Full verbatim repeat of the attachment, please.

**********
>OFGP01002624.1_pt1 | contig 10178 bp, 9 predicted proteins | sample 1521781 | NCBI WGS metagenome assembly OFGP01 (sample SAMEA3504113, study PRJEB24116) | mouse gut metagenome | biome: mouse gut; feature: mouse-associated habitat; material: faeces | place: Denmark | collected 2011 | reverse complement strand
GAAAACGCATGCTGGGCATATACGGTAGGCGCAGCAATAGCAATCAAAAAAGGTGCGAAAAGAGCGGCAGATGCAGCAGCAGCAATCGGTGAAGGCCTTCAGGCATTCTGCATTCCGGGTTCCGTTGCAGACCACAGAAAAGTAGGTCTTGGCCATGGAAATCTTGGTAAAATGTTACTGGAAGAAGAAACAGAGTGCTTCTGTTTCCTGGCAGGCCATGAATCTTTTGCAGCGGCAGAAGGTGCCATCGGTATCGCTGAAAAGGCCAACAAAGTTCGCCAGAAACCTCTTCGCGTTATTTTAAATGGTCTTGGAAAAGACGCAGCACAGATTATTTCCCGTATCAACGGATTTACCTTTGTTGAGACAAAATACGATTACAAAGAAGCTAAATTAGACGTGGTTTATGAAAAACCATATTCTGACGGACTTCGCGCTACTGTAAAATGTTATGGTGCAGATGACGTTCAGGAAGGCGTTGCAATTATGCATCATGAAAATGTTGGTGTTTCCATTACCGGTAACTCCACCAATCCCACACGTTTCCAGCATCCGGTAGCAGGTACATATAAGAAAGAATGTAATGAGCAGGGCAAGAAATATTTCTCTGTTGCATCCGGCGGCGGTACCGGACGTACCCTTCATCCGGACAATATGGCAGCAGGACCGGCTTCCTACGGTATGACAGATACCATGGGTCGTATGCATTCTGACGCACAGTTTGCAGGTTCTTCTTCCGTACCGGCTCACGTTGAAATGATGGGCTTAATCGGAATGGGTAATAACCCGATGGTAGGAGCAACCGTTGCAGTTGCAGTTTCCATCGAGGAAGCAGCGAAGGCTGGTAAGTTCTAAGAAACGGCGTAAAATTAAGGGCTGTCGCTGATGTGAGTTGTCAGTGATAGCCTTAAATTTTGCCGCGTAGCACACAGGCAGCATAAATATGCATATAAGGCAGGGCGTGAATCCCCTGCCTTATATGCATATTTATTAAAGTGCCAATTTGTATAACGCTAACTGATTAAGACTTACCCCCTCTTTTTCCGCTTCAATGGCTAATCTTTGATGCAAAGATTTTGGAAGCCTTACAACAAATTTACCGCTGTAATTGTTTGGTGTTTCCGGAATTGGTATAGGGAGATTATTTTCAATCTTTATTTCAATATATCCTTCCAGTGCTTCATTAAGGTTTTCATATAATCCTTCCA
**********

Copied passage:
>OFGP01002624.1_pt1 | contig 10178 bp, 9 predicted proteins | sample 1521781 | NCBI WGS metagenome assembly OFGP01 (sample SAMEA3504113, study PRJEB24116) | mouse gut metagenome | biome: mouse gut; feature: mouse-associated habitat; material: faeces | place: Denmark | collected 2011 | reverse complement strand
GAAAACGCATGCTGGGCATATACGGTAGGCGCAGCAATAGCAATCAAAAAAGGTGCGAAAAGAGCGGCAGATGCAGCAGCAGCAATCGGTGAAGGCCTTCAGGCATTCTGCATTCCGGGTTCCGTTGCAGACCACAGAAAAGTAGGTCTTGGCCATGGAAATCTTGGTAAAATGTTACTGGAAGAAGAAACAGAGTGCTTCTGTTTCCTGGCAGGCCATGAATCTTTTGCAGCGGCAGAAGGTGCCATCGGTATCGCTGAAAAGGCCAACAAAGTTCGCCAGAAACCTCTTCGCGTTATTTTAAATGGTCTTGGAAAAGACGCAGCACAGATTATTTCCCGTATCAACGGATTTACCTTTGTTGAGACAAAATACGATTACAAAGAAGCTAAATTAGACGTGGTTTATGAAAAACCATATTCTGACGGACTTCGCGCTACTGTAAAATGTTATGGTGCAGATGACGTTCAGGAAGGCGTTGCAATTATGCATCATGAAAATGTTGGTGTTTCCATTACCGGTAACTCCACCAATCCCACACGTTTCCAGCATCCGGTAGCAGGTACATATAAGAAAGAATGTAATGAGCAGGGCAAGAAATATTTCTCTGTTGCATCCGGCGGCGGTACCGGACGTACCCTTCATCCGGACAATATGGCAGCAGGACCGGCTTCCTACGGTATGACAGATACCATGGGTCGTATGCATTCTGACGCACAGTTTGCAGGTTCTTCTTCCGTACCGGCTCACGTTGAAATGATGGGCTTAATCGGAATGGGTAATAACCCGATGGTAGGAGCAACCGTTGCAGTTGCAGTTTCCATCGAGGAAGCAGCGAAGGCTGGTAAGTTCTAAGAAACGGCGTAAAATTAAGGGCTGTCGCTGATGTGAGTTGTCAGTGATAGCCTTAAATTTTGCCGCGTAGCACACAGGCAGCATAAATATGCATATAAGGCAGGGCGTGAATCCCCTGCCTTATATGCATATTTATTAAAGTGCCAATTTGTATAACGCTAACTGATTAAGACTTACCCCCTCTTTTTCCGCTTCAATGGCTAATCTTTGATGCAAAGATTTTGGAAGCCTTACAACAAATTTACCGCTGTAATTGTTTGGTGTTTCCGGAATTGGTATAGGGAGATTATTTTCAATCTTTATTTCAATATATCCTTCCAGTGCTTCATTAAGGTTTTCATATAATCCTTCCA